Dr. Weeks’ Comment: Now that everyone but your oncologist is paying attention to attacking cancer STEM cells rather than the easier and less dangerous cancer TUMOR cells, exciting and promising agents like lysine-specific demethylase-1 (LSD1) are being developed. (See below). I have lectured at professional conferences over the past 6 years on the topic of how to target cancer STEM cell and more doctors (especially in Japan) are adopting my “centisble” (safe, effective and cost effective) protocols of Corrective Cancer Care. We have already posted articles about agents which target cancer STEM cells and we hope you will encourage your oncologist to focus here, on the real danger, the cancer STEM cell and stop wasting your life forces and money targeting cancer TUMOR cells.
Novel Histone Demethylase LSD1 Inhibitors Selectively Target Cancer Cells with Pluripotent Stem Cell Properties
Histone modification determines epigenetic patterns of gene expression with methylation of histone H3 at lysine 4 (H3K4) often associated with active promoters. LSD1/KDM1 is a histone demethylase that suppresses gene expression by converting dimethylated H3K4 to mono- and unmethylated H3K4. LSD1 is essential for metazoan development, but its pathophysiologic functions in cancer remain mainly uncharacterized. In this study, we developed specific bioactive small inhibitors of LSD1 that enhance H3K4 methylation and derepress epigenetically suppressed genes in vivo. Strikingly, these compounds inhibited the proliferation of pluripotent cancer cells including teratocarcinoma, embryonic carcinoma, and seminoma or embryonic stem cells that express the stem cell markers Oct4 and Sox2 while displaying minimum growth-inhibitory effects on non-pluripotent cancer or normal somatic cells. RNA interference-mediated knockdown of LSD1 expression phenocopied these effects, confirming the specificity of small molecules and further establishing the high degree of sensitivity and selectivity of pluripotent cancer cells to LSD1 ablation. In support of these results, we found that LSD1 protein level is highly elevated in pluripotent cancer cells and in human testicular seminoma tissues that express Oct4. Using these novel chemical inhibitors as probes, our findings establish LSD1 and histone H3K4 methylation as essential cancer-selective epigenetic targets in cancer cells that have pluripotent stem cell properties. Cancer Res; 71(23); 7238-49. ©2011 AACR.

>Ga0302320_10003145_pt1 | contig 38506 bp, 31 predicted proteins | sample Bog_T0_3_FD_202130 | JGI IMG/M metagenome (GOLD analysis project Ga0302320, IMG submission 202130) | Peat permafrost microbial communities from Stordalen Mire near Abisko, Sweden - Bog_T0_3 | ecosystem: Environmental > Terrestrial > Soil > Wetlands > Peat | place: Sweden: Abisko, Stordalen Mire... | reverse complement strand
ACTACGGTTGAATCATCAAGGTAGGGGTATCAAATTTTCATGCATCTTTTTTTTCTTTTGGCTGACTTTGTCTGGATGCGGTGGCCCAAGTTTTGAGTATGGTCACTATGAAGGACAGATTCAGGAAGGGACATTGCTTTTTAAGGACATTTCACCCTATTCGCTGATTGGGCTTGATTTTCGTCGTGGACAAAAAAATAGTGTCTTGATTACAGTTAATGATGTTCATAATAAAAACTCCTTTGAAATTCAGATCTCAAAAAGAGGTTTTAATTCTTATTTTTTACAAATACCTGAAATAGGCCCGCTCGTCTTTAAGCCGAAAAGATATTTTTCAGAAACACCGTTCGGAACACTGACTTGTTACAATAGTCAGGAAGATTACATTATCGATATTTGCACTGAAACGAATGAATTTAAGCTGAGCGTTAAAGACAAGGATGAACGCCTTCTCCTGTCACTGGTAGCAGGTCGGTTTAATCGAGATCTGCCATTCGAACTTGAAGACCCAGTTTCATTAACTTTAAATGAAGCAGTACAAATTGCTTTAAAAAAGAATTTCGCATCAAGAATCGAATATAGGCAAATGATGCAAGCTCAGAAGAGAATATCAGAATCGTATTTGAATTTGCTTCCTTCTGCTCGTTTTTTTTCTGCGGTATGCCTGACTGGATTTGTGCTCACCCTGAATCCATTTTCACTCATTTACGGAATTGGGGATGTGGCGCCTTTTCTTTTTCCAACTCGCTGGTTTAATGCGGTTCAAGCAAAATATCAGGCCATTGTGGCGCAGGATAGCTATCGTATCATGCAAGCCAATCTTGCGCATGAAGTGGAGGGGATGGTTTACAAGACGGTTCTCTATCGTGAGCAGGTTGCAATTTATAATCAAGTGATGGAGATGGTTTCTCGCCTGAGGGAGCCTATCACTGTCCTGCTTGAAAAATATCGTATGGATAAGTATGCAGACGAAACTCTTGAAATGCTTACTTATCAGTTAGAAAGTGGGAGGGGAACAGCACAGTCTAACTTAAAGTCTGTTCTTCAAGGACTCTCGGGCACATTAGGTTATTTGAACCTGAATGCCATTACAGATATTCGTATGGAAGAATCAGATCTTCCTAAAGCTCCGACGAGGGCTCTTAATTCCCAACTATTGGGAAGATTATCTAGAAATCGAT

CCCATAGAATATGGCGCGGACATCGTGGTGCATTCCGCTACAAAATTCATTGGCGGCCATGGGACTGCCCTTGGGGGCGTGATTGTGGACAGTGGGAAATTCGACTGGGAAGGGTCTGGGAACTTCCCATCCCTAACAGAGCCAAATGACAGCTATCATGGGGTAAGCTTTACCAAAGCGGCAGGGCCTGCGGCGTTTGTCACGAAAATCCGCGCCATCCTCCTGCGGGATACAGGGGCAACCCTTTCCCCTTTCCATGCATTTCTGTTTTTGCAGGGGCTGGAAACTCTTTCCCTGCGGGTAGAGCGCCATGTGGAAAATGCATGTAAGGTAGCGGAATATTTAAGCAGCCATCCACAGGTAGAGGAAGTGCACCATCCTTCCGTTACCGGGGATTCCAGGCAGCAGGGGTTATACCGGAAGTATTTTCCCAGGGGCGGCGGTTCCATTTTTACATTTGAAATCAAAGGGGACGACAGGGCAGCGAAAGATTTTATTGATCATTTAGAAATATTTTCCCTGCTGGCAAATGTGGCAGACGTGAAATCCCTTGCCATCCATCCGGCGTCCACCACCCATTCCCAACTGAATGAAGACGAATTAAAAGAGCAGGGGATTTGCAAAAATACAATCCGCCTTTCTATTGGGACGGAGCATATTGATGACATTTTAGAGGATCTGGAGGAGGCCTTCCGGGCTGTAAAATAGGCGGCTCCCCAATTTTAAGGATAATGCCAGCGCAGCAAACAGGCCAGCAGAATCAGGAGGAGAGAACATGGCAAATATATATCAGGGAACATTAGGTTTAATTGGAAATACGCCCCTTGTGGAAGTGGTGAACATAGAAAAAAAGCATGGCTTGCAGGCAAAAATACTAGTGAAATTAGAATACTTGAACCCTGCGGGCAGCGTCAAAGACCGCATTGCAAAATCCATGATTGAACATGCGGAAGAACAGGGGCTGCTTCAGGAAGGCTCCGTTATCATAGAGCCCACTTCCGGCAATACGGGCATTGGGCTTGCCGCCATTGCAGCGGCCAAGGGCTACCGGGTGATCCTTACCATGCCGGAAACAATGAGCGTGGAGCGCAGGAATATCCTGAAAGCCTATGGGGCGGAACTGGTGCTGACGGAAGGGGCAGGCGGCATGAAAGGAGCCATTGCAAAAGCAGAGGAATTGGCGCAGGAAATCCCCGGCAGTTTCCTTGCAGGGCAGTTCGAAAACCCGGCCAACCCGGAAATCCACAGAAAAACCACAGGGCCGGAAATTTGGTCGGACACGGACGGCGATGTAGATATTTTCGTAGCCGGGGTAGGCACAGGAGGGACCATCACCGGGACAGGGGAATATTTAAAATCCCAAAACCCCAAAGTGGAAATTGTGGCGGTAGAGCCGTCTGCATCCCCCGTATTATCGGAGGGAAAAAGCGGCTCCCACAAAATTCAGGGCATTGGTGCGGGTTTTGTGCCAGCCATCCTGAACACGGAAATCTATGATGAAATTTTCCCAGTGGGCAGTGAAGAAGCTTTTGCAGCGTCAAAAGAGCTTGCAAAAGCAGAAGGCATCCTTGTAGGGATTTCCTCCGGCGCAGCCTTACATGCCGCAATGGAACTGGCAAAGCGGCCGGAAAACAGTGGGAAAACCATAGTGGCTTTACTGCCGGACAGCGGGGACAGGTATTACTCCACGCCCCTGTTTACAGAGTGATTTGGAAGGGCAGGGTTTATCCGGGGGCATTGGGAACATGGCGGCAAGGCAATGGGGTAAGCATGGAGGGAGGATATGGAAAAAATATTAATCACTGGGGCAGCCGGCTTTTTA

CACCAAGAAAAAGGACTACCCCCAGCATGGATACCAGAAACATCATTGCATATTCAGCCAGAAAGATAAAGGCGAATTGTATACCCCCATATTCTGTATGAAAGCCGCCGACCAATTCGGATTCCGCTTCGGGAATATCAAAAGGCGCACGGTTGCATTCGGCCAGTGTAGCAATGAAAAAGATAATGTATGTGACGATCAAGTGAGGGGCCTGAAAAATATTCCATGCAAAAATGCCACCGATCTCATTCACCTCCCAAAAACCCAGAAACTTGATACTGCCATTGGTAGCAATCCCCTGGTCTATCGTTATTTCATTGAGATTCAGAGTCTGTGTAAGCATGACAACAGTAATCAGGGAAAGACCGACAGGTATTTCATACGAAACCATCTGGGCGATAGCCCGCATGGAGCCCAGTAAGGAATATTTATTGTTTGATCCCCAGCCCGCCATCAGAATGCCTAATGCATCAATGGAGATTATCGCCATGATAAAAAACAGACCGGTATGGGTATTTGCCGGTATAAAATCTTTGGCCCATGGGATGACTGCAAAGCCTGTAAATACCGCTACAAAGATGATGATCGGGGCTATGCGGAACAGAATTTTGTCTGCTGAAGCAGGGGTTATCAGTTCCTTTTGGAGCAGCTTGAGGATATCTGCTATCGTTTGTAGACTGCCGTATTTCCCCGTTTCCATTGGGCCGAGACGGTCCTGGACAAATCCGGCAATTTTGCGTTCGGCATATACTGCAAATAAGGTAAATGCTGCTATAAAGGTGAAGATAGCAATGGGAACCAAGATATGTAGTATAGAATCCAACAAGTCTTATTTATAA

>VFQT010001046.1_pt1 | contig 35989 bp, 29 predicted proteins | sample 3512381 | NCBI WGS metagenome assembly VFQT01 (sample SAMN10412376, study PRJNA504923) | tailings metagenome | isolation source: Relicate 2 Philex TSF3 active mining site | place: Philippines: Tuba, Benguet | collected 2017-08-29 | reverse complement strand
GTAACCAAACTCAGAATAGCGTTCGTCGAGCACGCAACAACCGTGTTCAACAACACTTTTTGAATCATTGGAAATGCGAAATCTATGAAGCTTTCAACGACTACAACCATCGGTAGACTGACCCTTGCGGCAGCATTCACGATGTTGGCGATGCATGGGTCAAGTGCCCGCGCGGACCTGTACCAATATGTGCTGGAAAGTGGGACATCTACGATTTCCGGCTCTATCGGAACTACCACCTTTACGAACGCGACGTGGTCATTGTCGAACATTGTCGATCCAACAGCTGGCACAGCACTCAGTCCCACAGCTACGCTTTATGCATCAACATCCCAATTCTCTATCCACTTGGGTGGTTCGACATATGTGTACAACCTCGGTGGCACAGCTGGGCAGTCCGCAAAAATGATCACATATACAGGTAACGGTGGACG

Footnotes Note: Supplementary data for this article are available at Cancer Research Online (http://cancerres.aacrjournals.org/).
LSD1 Regulates Pluripotency of Embryonic Stem/Carcinoma Cells through Histone Deacetylase 1-Mediated Deacetylation of Histone H4 at Lysine 16
LSD1 is essential for the maintenance of pluripotency of embryonic stem (ES) or embryonic carcinoma/teratocarcinoma (EC) cells. We have previously developed novel LSD1 inhibitors that selectively inhibit ES/EC cells. However, the critical targets of LSD1 remain unclear. Here, we found that LSD1 interacts with histone deacetylase 1 (HDAC1) to regulate the proliferation of ES/EC cells through acetylation of histone H4 at lysine 16 (H4K16), which we show is a critical substrate of HDAC1. The LSD1 demethylase and HDAC1 deacetylase activities were both inactivated if one of them in the complex was chemically inhibited in ES/EC cells or in reconstituted protein complexes. Loss of HDAC1 phenocopied the selective growth-inhibitory effects and increased the levels of H3K4 methylation and H4K16 acetylation of LSD1 inactivation on ES/EC cells. Reduction of acetylated H4K16 by ablation of the acetyltransferase males absent on the first (MOF) is sufficient to rescue the growth inhibition induced by LSD1 inactivation. While LSD1 or HDAC1 inactivation caused the downregulation of Sox2 and Oct4 and induction of differentiation genes, such as FOXA2 or BMP2, depletion of MOF restored the levels of Sox2, Oct4, and FoxA2 in LSD1-deficient cells. Our studies reveal a novel mechanism by which LSD1 acts through the HDAC1- and MOF-mediated regulation of H4K16 acetylation to maintain the pluripotency of ES/EC cells.